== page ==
Voice acting is done well, and most importantly, believable emotion comes through in the dialog. The sound effects are brilliant too. Touching on the same scenario from above, dropping down on an enemy really makes you feel like you are doing it, with the visual side and the audio side. The audible thuds and slices as the player takes down enemies adds to the atmosphere and ultimately makes it a much more immersive experience overall.
At the start of the game, you get the choice of whom to play as. The two characters have two different sets of abilities. Many of Corvo’s abilities from the first game return here, but Emily has new powers which will aid her in combat and movement around the game world. Much of the game play remains the same compared to the first game too. Players will be wielding swords, pistols and crossbows. Each mission that you are assigned is able to be completed in multiple different ways. The different approaches can be opened up by completing side missions, allowing for non-lethal or silent take downs of your targets.
Being able to customise the characters with specialised talent builds will allow for some interesting combinations. Players can choose not to accept the use of the powers, like they could do in the first game. Doing so will reward an achievement, but nothing more. The use of powers will unlock pathways which would be otherwise unreachable. Some abilities are passive, such as being able to run faster or jump higher, whilst others will require activating, such as allowing the player to identify surroundings by indicating where enemies are looking and their gaze of view length.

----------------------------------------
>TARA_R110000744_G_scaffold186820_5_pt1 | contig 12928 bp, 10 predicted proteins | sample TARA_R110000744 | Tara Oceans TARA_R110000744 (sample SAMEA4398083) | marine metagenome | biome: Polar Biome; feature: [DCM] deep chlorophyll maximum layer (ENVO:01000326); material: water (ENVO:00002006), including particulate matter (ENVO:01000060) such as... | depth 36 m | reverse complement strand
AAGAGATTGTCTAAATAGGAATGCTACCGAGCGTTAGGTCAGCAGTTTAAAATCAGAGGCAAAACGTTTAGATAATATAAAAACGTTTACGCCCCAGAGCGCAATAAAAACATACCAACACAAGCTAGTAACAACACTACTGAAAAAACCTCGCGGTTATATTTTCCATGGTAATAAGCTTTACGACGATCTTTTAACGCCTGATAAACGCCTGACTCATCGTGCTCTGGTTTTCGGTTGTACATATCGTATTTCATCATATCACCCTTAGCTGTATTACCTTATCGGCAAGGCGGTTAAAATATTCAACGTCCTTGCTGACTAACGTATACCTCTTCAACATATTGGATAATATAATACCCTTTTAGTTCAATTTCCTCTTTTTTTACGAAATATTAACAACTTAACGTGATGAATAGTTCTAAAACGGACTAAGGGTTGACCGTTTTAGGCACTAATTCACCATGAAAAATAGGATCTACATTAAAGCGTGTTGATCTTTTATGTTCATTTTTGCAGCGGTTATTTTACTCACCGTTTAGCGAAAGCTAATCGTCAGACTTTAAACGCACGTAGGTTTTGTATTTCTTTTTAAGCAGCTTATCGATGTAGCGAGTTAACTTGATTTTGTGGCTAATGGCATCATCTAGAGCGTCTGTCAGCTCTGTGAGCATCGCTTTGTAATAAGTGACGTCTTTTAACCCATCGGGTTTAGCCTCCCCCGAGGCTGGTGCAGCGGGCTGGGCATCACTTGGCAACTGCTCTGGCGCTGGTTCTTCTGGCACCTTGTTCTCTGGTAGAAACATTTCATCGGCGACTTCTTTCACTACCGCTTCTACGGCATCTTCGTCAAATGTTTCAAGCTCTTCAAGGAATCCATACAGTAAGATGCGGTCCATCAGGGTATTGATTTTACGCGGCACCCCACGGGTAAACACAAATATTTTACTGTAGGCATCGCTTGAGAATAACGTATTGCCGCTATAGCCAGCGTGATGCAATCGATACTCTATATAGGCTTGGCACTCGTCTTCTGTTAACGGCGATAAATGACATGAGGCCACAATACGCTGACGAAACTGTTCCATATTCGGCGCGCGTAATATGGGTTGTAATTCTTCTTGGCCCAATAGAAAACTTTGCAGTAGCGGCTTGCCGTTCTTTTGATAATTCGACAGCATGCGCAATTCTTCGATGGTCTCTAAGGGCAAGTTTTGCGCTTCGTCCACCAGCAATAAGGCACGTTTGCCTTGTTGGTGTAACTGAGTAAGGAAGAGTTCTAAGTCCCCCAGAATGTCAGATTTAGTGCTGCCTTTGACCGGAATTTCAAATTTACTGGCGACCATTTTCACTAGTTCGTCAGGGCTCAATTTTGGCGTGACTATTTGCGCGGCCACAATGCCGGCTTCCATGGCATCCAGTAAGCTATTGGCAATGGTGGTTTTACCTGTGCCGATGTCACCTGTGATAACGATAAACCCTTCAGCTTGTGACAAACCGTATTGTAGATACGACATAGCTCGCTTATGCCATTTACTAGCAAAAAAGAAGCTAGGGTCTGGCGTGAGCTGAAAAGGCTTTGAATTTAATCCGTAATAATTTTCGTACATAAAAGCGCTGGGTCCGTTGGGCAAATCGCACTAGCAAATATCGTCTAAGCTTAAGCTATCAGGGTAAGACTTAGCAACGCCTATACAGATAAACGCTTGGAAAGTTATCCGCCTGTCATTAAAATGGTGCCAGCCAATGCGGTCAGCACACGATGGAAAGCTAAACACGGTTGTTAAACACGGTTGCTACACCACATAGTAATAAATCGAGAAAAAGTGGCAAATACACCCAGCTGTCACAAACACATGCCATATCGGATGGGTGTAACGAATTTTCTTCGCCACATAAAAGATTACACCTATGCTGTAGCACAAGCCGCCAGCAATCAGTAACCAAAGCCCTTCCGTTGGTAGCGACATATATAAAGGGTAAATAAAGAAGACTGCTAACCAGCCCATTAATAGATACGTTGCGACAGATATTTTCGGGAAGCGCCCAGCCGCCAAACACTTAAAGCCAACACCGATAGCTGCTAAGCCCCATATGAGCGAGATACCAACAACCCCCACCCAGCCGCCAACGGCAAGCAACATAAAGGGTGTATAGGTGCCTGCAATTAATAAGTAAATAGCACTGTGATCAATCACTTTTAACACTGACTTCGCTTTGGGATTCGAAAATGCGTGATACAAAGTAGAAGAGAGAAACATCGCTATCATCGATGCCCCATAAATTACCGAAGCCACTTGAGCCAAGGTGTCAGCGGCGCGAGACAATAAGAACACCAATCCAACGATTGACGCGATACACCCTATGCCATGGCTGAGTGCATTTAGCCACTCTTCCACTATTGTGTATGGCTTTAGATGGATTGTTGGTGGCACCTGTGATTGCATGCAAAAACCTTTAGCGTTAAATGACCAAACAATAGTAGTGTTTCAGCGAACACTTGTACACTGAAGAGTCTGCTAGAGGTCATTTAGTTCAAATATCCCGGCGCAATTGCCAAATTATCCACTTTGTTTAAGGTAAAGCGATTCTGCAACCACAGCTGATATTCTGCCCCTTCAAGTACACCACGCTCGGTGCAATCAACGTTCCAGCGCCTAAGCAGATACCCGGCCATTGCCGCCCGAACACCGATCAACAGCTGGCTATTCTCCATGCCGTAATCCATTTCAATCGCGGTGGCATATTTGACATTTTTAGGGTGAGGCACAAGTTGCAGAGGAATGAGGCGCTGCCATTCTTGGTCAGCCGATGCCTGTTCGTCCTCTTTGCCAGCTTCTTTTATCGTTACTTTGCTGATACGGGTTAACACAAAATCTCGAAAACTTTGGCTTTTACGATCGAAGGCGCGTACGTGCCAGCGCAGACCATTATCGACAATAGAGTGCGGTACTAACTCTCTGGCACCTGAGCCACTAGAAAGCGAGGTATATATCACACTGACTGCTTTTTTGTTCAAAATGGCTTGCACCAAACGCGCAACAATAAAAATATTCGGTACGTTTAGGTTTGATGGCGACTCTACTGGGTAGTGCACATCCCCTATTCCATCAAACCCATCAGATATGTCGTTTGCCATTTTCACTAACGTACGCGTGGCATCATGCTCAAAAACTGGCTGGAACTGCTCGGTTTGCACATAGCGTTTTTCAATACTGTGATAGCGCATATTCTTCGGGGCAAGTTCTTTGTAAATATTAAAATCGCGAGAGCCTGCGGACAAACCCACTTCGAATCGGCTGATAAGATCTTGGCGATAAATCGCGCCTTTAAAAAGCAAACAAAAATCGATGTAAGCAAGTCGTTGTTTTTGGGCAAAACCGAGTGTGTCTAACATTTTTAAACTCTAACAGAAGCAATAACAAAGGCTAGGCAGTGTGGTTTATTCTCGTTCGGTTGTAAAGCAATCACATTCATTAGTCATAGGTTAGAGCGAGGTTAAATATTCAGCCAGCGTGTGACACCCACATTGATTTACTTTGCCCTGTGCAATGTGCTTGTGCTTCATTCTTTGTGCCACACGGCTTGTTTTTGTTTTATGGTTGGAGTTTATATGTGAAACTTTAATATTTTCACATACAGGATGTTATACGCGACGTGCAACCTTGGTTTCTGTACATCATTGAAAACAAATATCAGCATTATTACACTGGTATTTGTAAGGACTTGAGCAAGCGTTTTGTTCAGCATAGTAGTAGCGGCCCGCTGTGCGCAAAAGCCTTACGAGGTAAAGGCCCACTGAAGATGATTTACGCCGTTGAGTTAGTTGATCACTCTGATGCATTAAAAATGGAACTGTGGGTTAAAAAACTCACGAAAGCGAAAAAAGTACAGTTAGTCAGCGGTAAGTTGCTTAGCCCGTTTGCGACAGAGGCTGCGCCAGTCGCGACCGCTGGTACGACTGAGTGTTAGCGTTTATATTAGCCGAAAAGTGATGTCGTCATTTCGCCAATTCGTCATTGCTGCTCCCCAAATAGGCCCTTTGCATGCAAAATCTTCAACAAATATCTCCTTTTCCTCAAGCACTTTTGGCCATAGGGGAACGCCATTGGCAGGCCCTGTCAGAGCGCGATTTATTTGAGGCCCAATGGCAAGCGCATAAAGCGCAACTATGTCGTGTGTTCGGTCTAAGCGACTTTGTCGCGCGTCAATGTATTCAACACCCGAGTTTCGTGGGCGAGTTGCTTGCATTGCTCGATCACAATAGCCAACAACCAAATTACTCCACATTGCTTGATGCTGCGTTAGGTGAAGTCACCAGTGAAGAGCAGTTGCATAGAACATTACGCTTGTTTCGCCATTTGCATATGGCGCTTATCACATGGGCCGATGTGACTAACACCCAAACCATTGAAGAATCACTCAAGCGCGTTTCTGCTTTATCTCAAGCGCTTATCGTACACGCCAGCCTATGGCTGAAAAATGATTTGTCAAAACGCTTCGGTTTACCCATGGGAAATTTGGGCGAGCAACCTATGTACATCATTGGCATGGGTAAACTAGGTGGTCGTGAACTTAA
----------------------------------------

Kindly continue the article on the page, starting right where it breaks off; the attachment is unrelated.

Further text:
If the thought of sneaking in the shadows appeals, then most of the one on one combat will be missed, which isn’t a bad thing as the reactive combat system felt a little bit sluggish and off sync with the otherwise silky smooth animations elsewhere. It is a more enjoyable and realistic experience when taking down enemies in stealth, as the pre-animated take downs felt superior over the real time combat.
Whilst stealth is one viable option, going completely gung-ho and murdering everyone in sight is just as viable too. Each different approach will have pros and cons, but it will be up to the player to choose which they prefer. Murdering everyone in your path will allow for easier exploration, but creating more noise and leaving dead bodies around may award you with unwanted attention from further guard
AI was intuitive in the first game, and is much improved even more in the second. Being able to interact with guards movements and actions by distracting them makes the silent approach much more enjoyable. The guards react how you think they should to movement and sound allowing the player to act in a more predictable manner.
The story takes just under twenty hours to complete, along with a good portion of the side objectives and missions thrown into the mix as well. After one play through, there is still room for a second with the second of the two characters, and maybe even room for a third if a high chaos or silent run is appetising. It’s not hard to think that Dishonored 2 could easily be a fifty hour game if playing for a full completion experience.
Dishonored 2 can be played with keyboard and mouse or game-pad. Player preference is always preferred but being a first person game it played much better using keyboard and mouse. Allowing for much more precise movement and targeting.